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Investigations of the chemistry and bonding at niobiumsapphire interfaces

Published online by Cambridge University Press:  03 March 2011

J. Bruley
Affiliation:
Max-Planck-Institut für Metallforschung, Institut für Werkstoffwissenschaft, 70174 Stuttgart, Germany
R. Brydson
Affiliation:
Department of Materials Science, University of Surrey, Guildford GU2 5XH, United Kingdom
H. Müllejans
Affiliation:
Max-Planck-Institut für Metallforschung, Institut für Werkstoffwissenschaft, 70174 Stuttgart, Germany
J. Mayer
Affiliation:
Max-Planck-Institut für Metallforschung, Institut für Werkstoffwissenschaft, 70174 Stuttgart, Germany
G. Gutekunst
Affiliation:
Max-Planck-Institut für Metallforschung, Institut für Werkstoffwissenschaft, 70174 Stuttgart, Germany
W. Mader
Affiliation:
Max-Planck-Institut für Metallforschung, Institut für Werkstoffwissenschaft, 70174 Stuttgart, Germany
D. Knauss
Affiliation:
Max-Planck-Institut für Metallforschung, Institut für Werkstoffwissenschaft, 70174 Stuttgart, Germany
M. Rühle
Affiliation:
Max-Planck-Institut für Metallforschung, Institut für Werkstoffwissenschaft, 70174 Stuttgart, Germany
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Abstract

Spatially resolved electron energy-loss data have been recorded at the interface between niobium and sapphire (α-Al2O3), a model metal/ceramic couple. The spatial-difference technique is used to extract interface specific components of the energy-loss near-edge structure (ELNES), which are dependent on the chemistry and bonding across the interface. Multiple scattering calculations of aluminum, oxygen, and niobium clusters were performed to simulate the measured Al L2,3 ELNES. Two samples fabricated by different techniques were examined. The first interface was made by diffusion bonding pure crystals. Its interface spectrum is identified with tetrahedral coordination of the Al ions at the interface. The calculations match the experimental edge structures, supporting the notion of aluminum to niobium metal bonding and concurring with a structural model in which the basal plane of sapphire at the interface is terminated by a full monolayer (i.e., 67% excess) of aluminum. The second sample was produced by molecular beam epitaxy. The spectrum of this interface is consistent with an atomistic structure in which the interfacial basal plane of sapphire is terminated by oxygen. An unoccupied band of states within the band gap of Al2O3 is observed, signifying chemical bonding between metal and ceramic.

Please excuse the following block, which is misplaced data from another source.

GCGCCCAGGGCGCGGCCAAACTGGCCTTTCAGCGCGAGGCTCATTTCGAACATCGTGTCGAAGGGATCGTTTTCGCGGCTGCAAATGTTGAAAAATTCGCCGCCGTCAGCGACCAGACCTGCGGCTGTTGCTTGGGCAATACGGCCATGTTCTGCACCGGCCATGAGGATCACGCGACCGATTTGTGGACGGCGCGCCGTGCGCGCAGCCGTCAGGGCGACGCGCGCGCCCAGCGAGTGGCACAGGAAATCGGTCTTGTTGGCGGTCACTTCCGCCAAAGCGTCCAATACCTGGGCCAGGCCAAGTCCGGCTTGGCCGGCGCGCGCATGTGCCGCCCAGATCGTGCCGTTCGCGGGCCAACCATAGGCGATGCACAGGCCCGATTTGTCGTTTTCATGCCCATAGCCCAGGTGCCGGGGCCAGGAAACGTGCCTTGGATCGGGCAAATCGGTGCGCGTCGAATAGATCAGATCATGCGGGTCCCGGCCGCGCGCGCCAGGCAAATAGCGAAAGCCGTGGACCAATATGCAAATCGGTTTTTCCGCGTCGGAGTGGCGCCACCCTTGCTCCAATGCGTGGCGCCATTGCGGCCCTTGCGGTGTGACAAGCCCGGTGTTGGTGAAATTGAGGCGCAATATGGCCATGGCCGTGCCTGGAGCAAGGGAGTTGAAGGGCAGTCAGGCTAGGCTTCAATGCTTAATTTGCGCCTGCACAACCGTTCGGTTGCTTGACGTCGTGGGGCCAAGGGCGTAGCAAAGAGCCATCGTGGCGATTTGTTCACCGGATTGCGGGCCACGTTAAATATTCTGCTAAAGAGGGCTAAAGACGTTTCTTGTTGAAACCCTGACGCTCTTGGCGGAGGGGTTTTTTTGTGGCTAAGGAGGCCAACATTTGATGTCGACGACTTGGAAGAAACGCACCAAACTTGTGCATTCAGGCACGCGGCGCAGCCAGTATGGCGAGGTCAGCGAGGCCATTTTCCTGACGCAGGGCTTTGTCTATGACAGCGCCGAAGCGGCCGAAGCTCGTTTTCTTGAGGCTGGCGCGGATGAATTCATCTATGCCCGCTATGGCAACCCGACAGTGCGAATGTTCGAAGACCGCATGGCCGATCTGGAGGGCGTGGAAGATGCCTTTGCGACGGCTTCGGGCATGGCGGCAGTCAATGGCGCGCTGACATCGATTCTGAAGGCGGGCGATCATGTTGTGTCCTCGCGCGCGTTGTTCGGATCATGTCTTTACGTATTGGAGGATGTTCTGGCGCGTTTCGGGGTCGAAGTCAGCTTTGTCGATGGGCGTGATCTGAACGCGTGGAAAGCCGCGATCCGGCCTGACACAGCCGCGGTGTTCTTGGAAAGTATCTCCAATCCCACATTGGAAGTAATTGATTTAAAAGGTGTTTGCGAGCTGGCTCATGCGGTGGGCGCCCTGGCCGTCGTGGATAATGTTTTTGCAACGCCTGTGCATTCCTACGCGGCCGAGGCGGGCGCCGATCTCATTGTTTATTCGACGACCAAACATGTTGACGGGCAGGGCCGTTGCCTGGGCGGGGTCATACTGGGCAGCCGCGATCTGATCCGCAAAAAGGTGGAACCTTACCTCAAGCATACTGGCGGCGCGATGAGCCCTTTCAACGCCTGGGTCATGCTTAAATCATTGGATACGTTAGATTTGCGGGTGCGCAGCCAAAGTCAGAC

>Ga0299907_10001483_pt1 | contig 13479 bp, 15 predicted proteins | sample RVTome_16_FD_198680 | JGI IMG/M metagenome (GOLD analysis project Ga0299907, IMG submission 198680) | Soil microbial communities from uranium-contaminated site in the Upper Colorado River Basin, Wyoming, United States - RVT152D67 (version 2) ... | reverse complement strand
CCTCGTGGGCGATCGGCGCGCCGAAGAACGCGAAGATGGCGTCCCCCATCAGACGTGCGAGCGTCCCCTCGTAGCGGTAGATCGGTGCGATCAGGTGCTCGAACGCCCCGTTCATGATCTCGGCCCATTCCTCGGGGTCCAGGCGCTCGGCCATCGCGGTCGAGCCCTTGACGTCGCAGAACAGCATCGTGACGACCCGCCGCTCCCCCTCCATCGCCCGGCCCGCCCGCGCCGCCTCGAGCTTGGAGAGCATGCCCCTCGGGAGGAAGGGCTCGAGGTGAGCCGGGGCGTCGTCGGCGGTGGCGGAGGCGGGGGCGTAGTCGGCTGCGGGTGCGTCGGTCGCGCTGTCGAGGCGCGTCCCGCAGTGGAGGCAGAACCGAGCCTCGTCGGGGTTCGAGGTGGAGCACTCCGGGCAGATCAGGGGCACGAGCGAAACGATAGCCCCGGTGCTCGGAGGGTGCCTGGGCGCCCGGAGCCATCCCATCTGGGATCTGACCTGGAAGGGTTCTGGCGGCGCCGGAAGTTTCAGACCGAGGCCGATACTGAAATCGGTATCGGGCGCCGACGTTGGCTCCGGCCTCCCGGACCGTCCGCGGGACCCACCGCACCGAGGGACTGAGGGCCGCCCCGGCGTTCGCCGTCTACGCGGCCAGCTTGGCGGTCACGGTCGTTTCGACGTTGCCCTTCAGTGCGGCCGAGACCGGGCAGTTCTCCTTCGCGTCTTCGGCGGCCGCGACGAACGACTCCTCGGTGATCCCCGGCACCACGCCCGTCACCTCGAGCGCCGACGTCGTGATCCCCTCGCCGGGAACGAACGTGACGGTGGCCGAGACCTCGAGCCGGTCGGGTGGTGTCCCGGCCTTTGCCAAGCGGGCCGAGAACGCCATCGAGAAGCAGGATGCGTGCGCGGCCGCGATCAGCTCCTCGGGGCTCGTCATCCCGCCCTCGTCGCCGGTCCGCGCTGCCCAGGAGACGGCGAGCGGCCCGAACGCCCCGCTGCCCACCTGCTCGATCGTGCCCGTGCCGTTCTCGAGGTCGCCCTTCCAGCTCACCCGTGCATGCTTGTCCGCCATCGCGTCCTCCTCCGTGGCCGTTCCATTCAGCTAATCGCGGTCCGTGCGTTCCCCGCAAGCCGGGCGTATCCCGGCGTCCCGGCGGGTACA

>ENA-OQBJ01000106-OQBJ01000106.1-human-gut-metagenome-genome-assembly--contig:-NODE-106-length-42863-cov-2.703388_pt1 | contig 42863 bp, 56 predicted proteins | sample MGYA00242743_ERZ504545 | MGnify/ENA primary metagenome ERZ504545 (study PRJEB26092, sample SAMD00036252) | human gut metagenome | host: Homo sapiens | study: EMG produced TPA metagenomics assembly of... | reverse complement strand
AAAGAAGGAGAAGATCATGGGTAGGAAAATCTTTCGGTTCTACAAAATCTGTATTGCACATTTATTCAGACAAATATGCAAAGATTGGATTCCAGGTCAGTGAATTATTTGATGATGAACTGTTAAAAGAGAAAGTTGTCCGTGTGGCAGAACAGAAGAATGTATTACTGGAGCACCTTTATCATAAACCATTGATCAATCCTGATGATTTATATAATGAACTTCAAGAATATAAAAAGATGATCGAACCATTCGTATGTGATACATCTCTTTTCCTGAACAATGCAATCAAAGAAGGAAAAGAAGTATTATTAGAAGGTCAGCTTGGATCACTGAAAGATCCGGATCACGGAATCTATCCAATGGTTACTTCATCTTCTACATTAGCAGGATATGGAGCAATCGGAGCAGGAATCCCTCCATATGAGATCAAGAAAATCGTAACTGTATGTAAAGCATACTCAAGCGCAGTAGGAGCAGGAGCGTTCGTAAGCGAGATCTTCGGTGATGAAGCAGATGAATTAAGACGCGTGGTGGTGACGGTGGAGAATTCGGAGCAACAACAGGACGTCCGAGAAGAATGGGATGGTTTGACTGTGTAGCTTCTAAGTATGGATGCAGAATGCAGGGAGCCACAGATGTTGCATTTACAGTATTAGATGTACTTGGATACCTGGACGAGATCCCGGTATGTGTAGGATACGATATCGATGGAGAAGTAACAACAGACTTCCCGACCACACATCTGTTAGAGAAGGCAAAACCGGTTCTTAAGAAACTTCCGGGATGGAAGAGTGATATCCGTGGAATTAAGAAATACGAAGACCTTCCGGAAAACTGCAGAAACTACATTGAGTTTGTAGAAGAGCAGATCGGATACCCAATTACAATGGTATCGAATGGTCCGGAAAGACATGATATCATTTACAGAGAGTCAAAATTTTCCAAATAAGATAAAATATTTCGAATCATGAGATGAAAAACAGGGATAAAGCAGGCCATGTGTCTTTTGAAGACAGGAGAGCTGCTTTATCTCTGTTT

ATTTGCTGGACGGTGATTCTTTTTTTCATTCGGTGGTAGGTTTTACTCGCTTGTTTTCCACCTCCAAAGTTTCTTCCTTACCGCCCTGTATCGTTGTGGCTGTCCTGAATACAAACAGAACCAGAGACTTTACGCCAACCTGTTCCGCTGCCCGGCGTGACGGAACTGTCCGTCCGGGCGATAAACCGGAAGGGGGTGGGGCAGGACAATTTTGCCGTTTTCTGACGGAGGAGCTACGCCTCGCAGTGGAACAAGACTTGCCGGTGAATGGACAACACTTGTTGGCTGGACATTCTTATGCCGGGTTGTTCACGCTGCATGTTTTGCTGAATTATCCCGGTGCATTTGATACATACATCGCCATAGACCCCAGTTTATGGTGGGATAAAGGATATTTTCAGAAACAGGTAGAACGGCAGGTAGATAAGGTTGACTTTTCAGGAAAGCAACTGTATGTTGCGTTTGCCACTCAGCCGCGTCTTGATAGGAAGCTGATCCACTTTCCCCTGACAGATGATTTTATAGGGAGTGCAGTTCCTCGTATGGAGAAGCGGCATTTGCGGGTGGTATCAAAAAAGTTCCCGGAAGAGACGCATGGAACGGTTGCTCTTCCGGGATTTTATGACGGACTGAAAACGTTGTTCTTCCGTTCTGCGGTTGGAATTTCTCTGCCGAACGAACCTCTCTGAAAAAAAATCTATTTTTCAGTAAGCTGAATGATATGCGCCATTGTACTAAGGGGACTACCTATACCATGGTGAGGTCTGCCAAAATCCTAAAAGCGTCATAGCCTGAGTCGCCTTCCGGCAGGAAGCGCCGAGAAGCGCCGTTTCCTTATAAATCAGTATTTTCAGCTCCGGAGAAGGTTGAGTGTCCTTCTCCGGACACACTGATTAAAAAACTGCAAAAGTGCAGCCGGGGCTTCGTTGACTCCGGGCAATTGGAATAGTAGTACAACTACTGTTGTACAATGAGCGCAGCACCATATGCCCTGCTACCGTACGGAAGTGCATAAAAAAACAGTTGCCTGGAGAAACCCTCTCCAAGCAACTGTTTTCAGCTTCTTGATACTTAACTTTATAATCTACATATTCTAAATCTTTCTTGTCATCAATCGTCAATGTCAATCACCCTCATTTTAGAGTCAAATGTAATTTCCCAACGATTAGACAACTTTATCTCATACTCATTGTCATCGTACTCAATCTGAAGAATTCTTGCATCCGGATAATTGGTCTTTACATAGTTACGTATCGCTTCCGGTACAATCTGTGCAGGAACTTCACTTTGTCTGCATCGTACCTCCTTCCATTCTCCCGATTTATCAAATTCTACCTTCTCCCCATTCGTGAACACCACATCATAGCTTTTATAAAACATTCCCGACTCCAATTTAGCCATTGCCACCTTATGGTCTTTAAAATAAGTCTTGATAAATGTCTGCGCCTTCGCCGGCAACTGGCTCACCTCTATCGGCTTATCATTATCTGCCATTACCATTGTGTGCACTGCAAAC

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Articles
Copyright
Copyright © Materials Research Society 1994

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